Financial independence is the next step after financial stability, but it could take a lifetime to achieve. Imagine if you no longer had to rely on your job. Imagine if you could live the life that you wanted to live, go where in the world that you wanted to go, and do anything that you wanted to do — without any concern about what the financial consequences would be.

That is financial independence. And you can’t get there without financial stability first.

Are you financially stable? If so, when did you finally achieve it?

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Dream of life without money worries? It’s possible. But it probably means more work than you expect.

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Have you heard about financial independence? Probably. It’s a buzzword right now.

It’s not always to nail down exactly what it means, though. Financial independence means different things to different people.

In this episode, we talk about what it means to break your chains and get on the path toward money freedom — whatever that looks like to you.

Concepts

  • What does financial independence mean, really?
  • Can creating a situation where you enjoy life without too much worry be the same thing, even if you still work?
  • Do you need to be totally debt-free to be financially independent?
  • Why is financial independence so appealing?
  • Reasons money freedom matters so much.
  • A realistic look at what it takes to actually reach financial independence.
  • The need for planning when you want money freedom.
  • Tips for saving up for the future.
  • Financial realities and the hard work necessary.

This week’s “do nows” are all about figuring out what you want your money to do for you. Instead of viewing money as the end result, it’s about changing things around to use money as a tool to help you get what you want from life.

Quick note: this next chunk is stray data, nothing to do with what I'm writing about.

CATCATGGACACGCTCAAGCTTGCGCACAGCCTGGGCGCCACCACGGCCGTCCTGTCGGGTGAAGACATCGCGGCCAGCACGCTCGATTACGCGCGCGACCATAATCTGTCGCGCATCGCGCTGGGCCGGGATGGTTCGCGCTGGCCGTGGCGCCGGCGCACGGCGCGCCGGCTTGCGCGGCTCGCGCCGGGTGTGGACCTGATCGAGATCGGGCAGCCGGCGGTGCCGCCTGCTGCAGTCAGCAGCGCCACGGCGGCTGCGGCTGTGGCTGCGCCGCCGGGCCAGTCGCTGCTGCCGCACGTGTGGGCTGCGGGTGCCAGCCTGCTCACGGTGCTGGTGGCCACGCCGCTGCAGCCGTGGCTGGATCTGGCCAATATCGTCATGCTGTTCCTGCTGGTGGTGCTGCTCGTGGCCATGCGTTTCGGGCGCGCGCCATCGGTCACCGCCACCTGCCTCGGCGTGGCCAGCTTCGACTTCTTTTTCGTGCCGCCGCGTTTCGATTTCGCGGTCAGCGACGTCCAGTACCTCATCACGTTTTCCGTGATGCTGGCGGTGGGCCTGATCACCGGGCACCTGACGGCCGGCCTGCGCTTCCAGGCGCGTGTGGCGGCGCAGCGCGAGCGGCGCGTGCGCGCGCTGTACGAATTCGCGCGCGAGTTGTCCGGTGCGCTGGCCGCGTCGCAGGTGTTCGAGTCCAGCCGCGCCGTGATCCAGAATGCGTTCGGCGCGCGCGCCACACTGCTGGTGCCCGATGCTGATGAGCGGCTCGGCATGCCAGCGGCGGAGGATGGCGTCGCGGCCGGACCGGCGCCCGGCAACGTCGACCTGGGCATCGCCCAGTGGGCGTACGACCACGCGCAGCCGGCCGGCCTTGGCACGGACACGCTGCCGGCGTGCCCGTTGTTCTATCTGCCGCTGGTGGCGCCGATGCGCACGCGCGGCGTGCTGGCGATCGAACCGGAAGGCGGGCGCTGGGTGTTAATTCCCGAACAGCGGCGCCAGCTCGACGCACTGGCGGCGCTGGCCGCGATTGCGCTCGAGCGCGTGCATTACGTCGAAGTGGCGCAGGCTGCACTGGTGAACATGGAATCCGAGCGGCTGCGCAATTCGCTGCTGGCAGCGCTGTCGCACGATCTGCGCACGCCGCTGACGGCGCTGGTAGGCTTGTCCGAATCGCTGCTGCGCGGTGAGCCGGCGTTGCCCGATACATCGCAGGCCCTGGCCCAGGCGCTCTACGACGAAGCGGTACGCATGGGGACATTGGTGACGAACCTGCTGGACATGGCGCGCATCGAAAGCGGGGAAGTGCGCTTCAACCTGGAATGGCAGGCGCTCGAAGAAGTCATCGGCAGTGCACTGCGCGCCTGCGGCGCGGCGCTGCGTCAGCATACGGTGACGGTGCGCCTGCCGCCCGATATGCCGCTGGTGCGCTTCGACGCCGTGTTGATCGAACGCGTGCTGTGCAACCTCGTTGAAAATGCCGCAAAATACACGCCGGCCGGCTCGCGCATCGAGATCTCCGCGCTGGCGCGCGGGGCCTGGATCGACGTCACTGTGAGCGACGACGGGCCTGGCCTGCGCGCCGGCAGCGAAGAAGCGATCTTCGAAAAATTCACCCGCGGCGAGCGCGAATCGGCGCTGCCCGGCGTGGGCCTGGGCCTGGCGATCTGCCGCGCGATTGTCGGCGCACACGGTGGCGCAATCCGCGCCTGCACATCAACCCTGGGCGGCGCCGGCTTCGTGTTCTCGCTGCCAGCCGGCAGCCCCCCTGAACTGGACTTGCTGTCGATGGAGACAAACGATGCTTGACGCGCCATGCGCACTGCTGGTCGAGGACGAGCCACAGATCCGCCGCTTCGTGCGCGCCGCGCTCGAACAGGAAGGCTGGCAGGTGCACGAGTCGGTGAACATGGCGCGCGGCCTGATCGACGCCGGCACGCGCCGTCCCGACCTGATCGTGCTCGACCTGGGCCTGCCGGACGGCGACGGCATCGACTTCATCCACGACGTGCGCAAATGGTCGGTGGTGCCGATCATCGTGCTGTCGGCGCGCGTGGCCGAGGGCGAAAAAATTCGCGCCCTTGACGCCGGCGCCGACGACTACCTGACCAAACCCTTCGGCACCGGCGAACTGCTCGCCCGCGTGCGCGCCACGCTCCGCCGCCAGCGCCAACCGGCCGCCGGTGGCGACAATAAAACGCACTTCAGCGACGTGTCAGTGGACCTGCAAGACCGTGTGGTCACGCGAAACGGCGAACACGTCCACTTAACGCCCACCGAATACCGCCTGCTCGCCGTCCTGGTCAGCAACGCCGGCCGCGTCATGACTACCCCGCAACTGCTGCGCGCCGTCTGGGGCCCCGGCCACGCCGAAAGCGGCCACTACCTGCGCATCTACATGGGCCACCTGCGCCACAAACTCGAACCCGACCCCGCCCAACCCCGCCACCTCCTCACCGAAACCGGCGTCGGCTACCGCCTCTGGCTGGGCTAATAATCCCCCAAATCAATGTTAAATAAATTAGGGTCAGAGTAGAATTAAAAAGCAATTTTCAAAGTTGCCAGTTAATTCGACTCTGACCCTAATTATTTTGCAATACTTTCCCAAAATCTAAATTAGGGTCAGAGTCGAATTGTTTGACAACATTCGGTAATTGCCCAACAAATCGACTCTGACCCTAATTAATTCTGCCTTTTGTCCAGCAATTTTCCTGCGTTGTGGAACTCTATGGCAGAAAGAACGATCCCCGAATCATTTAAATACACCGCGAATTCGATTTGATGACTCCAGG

On top of that, it includes an exercise in self-reflection. Be brutally honest about what’s holding you back from financial independence.

Our listener question is all about the worth we assign people based on their net worth. You don’t need a big pile of money to feel good about your life and your finances. Here’s how to stop treating money like a competition and feel secure in your own choices.

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Resources

Why is it so hard to say no?

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You’re a grown-ass adult. It’s time to suck it up, get a job, and stop taking money from Mom and Dad.

According to a 2016 Fidelity study, 47% of millennials have received some sort of monetary support from their parents. This support was “most likely to take the form of help with a cell phone bill, utilities or groceries.”

The cost to raise children today is much more expensive than ever before in history. In fact, between 2000 and 2010, the cost to raise a child increased 40% or $60,000. The most recent estimate from the USDA is that the cost to raise a child from birth to the age of 18, not including college, is $233,610.

If you’re taking money from Mom and Dad, you’re part of the problem. They’ve spent enough just to raise you, and now you’re asking for moar?

Every generation since the 1980s lives with their parents longer or boomerang back to the nest more frequently than the generation before them. Boomerang kids are now at its highest level since World War II.

When is enough enough?

Here are eight signs when it’s time to kindly thank Mom and Dad for their investment and walk away.

You have a job.

If you have a job, start cutting back on your parental monetary fund. Even if you only cut back a little at a time because you’re starting your career, the goal should be to become fiscally independent as soon as reasonably possible.